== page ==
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Whose pride, the holiday to crown,
Two favorite greyhounds should pull down,
That venison free and Bourdeaux wine
Might serve the archery to dine.
But Lufra,— whom from Douglas' side
Nor bribe nor threat could e'er divide,
The fleetest hound in all the North,
Brave Lufra saw, and darted forth.
She left the royal hounds midway,
And dashing on the antlered prey,
Sunk her sharp muzzle in his flank,
And deep the flowing life-blood drank.
The King's stout huntsman saw the sport
By strange intruder broken short,
Came up, and with his leash unbound
In anger struck the noble hound.
The Douglas had endured, that morn,
The King's cold look, the nobles' scorn,
And last, and worst to spirit proud,
Had borne the pity of the crowd;
But Lufra had been fondly bred,
To share his board, to watch his bed,
And oft would Ellen Lufra's neck
In maiden glee with garlands deck;
They were such playmates that with name
Of Lufra Ellen's image came.
His stifled wrath is brimming high,
In darkened brow and flashing eye;
As waves before the bark divide,
The crowd gave way before his stride;
Needs but a buffet and no more,
The groom lies senseless in his gore.
Such blow no other hand could deal,
Though gauntleted in glove of steel.
Then clamored loud the royal train,
And brandished swords and staves amain,
But stern the Baron's warning: "Back!
Back, on your lives, ye menial pack!
Beware the Douglas. Yes! behold,
King James! The Douglas, doomed of old,
And vainly sought for near and far,
A victim to atone the war,
A willing victim, now attends,
Nor craves thy grace but for his friends."
"Thus is my clemency repaid?
Presumptuous Lord!" the Monarch said:
"Of thy misproud ambitious clan,
Thou, James of Bothwell, wert the man,
The only man, in whom a foe
My woman-mercy would not know;
But shall a Monarch's presence brook
Injurious blow and haughty look? -
What ho! the Captain of our Guard!
Give the offender fitting ward. —
Break off the sports!". - for tumult rose,
And yeomen 'gan to bend their bows,
"Break off the sports!" he said and frowned, "And bid our horsemen clear the ground."
Then uproar wild and misarray
Marred the fair form of festal day.
The horsemen pricked among the crowd
Repelled by threats and insult loud;
To earth are borne the old and weak,
The timorous fly, the women shriek;
With flint, with shaft, with staff, with bar,
urge tumultuous war.
At once round Douglas darkly sweep
The royal spears in circle deep,
And slowly scale the pathway steep,
While on the rear in thunder pour
The rabble with disordered roar.
With grief the noble Douglas saw
The Commons rise against the law,
And to the leading soldier said :
"Sir John of Hyndford, 'twas my blade
That knighthood on thy shoulder laid;
For that good deed permit me then
A word with these misguided men.
"Hear, gentle friends, ere yet for me
Ye break the bands of fealty.
My life, my honor, and my cause,
I tender free to Scotland's laws.
Are these so weak as must require
The aid of your misguided ire?
Or if I suffer causeless wrong,
Is then my selfish rage so strong,
My sense of public weal so low,
That, for mean vengeance on a foe,
Those cords of love I should unbind
Which knit my country and my kind?
O no! Believe, in yonder tower
It will not soothe my captive hour,
To know those spears our foes should dread
For me in kindred gore are red:
To know, in fruitless brawl begun,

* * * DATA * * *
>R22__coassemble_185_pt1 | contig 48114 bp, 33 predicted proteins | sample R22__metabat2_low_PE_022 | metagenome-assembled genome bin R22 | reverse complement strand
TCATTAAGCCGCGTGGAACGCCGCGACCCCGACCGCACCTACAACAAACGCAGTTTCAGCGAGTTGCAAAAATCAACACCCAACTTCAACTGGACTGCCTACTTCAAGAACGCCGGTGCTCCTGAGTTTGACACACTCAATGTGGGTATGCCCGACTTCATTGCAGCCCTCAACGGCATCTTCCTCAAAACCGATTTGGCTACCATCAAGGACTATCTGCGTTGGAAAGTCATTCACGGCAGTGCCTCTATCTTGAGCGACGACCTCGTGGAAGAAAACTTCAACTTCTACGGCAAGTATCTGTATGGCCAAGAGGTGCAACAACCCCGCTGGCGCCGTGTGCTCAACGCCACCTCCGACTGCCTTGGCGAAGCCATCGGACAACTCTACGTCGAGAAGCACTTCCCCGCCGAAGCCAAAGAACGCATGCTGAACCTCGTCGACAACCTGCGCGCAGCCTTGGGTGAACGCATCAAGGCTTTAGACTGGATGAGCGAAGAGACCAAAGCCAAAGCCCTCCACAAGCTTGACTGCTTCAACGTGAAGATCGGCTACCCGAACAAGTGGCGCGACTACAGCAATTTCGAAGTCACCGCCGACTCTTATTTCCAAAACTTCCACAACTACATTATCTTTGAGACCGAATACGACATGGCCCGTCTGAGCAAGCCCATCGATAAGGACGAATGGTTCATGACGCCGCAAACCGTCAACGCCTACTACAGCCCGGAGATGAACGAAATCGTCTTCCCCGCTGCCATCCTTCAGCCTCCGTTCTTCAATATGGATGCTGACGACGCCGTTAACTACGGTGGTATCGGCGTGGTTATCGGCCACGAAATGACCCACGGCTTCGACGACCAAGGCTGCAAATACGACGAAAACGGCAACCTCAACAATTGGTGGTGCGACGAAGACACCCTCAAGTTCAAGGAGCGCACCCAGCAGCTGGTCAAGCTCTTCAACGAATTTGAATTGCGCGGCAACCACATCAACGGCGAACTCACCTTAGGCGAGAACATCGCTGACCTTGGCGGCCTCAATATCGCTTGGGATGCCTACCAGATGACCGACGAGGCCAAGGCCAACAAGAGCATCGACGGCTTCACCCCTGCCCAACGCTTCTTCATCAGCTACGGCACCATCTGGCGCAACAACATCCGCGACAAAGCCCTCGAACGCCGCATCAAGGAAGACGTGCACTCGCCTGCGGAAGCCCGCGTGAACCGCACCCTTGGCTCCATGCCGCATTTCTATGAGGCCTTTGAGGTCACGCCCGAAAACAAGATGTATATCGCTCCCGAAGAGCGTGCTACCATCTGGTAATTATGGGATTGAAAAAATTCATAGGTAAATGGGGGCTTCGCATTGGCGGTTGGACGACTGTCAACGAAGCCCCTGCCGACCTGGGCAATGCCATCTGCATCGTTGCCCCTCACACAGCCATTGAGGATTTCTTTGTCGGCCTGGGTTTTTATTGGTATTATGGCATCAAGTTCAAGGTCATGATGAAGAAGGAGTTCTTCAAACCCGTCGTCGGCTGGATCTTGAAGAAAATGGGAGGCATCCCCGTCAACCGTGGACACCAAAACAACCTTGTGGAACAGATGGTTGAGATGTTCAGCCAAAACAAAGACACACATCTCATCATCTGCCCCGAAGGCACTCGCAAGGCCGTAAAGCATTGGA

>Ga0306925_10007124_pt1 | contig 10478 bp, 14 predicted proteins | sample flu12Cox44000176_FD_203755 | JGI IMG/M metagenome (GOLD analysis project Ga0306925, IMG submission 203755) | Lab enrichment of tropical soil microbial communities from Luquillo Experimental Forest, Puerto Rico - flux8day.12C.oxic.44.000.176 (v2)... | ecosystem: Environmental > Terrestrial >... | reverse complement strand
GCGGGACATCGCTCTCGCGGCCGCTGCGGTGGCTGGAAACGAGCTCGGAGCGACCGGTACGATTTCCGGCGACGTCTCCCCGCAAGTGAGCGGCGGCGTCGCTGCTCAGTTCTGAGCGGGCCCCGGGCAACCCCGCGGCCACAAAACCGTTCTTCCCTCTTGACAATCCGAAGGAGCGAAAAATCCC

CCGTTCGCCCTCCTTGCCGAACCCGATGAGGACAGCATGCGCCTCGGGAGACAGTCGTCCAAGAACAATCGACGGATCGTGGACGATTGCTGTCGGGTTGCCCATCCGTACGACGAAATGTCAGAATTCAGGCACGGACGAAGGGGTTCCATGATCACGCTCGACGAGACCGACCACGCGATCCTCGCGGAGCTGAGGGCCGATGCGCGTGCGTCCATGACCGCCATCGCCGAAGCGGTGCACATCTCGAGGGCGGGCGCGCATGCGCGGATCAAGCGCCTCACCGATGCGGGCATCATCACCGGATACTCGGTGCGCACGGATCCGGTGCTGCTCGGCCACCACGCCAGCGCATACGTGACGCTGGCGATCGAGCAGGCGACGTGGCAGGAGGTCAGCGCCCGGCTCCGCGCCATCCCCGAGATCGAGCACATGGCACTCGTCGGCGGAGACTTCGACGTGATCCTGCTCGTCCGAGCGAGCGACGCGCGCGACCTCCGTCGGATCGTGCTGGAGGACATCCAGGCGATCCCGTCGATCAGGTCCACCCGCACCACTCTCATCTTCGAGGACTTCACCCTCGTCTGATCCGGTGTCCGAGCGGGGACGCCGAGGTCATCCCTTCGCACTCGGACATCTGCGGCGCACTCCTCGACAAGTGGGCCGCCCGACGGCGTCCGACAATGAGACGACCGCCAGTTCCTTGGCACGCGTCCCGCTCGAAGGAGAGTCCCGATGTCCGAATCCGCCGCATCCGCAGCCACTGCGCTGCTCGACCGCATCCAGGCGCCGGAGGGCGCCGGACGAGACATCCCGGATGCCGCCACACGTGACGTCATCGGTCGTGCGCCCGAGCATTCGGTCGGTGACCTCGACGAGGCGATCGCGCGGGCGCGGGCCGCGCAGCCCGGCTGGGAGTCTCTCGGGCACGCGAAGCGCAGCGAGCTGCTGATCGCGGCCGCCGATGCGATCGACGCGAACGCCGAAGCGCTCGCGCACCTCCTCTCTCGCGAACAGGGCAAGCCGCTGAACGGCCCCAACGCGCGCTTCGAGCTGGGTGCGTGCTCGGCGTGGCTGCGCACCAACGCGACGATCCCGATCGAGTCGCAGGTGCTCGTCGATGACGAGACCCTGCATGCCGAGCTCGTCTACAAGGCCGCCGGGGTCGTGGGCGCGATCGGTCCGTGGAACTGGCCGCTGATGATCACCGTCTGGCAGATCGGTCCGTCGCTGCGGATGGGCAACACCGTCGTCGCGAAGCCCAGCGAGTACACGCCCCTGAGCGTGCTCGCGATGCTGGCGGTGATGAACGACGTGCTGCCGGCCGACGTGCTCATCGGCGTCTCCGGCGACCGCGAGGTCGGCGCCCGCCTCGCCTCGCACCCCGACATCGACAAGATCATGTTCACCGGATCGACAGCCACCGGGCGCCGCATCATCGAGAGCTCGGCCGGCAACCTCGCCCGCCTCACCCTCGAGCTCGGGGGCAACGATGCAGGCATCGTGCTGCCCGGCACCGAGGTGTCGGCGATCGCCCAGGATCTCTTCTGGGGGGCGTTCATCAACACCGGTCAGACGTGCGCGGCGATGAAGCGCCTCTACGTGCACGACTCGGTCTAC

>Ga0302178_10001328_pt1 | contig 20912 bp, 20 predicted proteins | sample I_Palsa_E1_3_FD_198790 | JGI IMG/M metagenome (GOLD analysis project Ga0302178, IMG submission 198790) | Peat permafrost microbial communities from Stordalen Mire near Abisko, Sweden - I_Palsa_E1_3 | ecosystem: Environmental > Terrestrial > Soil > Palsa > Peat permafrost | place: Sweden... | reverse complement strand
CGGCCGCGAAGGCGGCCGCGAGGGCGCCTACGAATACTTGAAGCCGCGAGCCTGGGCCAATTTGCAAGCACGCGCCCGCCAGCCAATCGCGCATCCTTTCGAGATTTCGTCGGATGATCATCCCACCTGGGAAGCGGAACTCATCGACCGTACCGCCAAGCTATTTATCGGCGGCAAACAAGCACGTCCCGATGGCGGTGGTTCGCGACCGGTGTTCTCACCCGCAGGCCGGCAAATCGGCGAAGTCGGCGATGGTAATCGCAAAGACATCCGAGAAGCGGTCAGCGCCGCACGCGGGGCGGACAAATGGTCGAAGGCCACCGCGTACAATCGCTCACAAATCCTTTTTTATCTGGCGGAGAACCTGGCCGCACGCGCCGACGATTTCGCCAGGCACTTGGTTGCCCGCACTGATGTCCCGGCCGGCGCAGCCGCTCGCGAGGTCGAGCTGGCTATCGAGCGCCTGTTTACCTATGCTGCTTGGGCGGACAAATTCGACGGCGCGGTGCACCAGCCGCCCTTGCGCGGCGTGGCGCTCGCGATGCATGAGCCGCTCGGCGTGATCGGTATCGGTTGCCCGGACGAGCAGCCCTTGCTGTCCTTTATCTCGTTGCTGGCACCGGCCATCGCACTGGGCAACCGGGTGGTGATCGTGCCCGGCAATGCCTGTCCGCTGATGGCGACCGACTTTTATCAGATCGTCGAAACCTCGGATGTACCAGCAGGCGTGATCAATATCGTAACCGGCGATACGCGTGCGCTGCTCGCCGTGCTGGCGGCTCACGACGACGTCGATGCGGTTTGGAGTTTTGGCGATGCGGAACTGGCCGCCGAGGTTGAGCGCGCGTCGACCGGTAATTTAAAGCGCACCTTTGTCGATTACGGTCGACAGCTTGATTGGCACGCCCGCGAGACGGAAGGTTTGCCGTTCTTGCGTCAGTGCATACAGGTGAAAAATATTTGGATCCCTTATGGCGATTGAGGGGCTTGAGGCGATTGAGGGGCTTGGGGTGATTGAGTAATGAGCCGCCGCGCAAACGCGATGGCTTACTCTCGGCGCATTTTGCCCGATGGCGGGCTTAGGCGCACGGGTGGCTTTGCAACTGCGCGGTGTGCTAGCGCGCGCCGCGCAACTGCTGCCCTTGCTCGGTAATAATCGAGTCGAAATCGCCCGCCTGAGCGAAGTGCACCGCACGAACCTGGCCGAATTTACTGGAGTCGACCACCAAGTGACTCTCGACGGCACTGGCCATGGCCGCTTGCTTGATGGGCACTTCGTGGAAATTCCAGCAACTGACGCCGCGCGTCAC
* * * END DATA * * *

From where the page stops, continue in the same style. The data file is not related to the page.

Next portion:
For me that mother wails her son,
For me that widow's mate expires,
For me that orphans weep their sires,
That patriots mourn insulted laws,
And curse the Douglas for the cause.
O let your patience ward such ill,
And keep your right to love me still!"
The crowd's wild fury sunk again
In tears, as tempests melt in rain.
With lifted hands and eyes, they prayed
For blessings on his generous head
Who for his country felt alone,
And prized her blood beyond his own.
Old men upon the verge of life
Blessed him who stayed the civil strife;
And mothers held their babes on high,
The self-devoted Chief to spy,
Triumphant over wrongs and ire,
To whom the prattlers owed a sire.
Even the rough soldier's heart was moved;
As if behind some bier beloved,
With trailing arms and drooping head,
The Douglas up the hill he led,
And at the Castle's battled verge,
With sighs resigned his honored charge.
The offended Monarch rode apart,
With bitter thought and swelling heart,
And would not now vouchsafe again
Through Stirling streets to lead his train.
"O Lennox, who would wish to rule
This changeling crowd, this common fool?
Hear'st thou," he said, "the loud acclaim
With which they shout the Douglas name?
With like acclaim the vulgar throat
Strained for King James their morning note;
With like acclaim they hailed the day
When first I broke the Douglas sway;
And like acclaim would Douglas greet
If he could hurl me from my seat.
Who o'er the herd would wish to reign,
Fantastic, fickle, fierce, and vain ?
Vain as the leaf upon the stream,
And fickle as a changeful dream;
Fantastic as a woman's mood,
And fierce as Frenzy's fevered blood.
Thou many-headed monster-thing,
O who would wish to be thy king? -
"But soft! what messenger of speed
Spurs hitherward his panting steed?
I guess his cognizance afar-
What from our cousin, John of Mar? "
"He prays, my liege, your sports keep bound
Within the safe and guarded ground;
For some foul purpose yet unknown,-
Most sure for evil to the throne,
The outlawed Chieftain, Roderick Dhu,
Has summoned his rebellious crew;
'Tis said, in James of Bothwell's aid
These loose banditti stand arrayed.
The Earl of Mar this morn from Doune
To break their muster marched, and soon
Your Grace will hear of battle fought;
But earnestly the Earl besought,
Till for such danger he provide,
With scanty train you will not ride."
"Thou warn'st me I have done amiss,
I should have earlier looked to this;
I lost it in this bustling day.
Retrace with speed thy former way;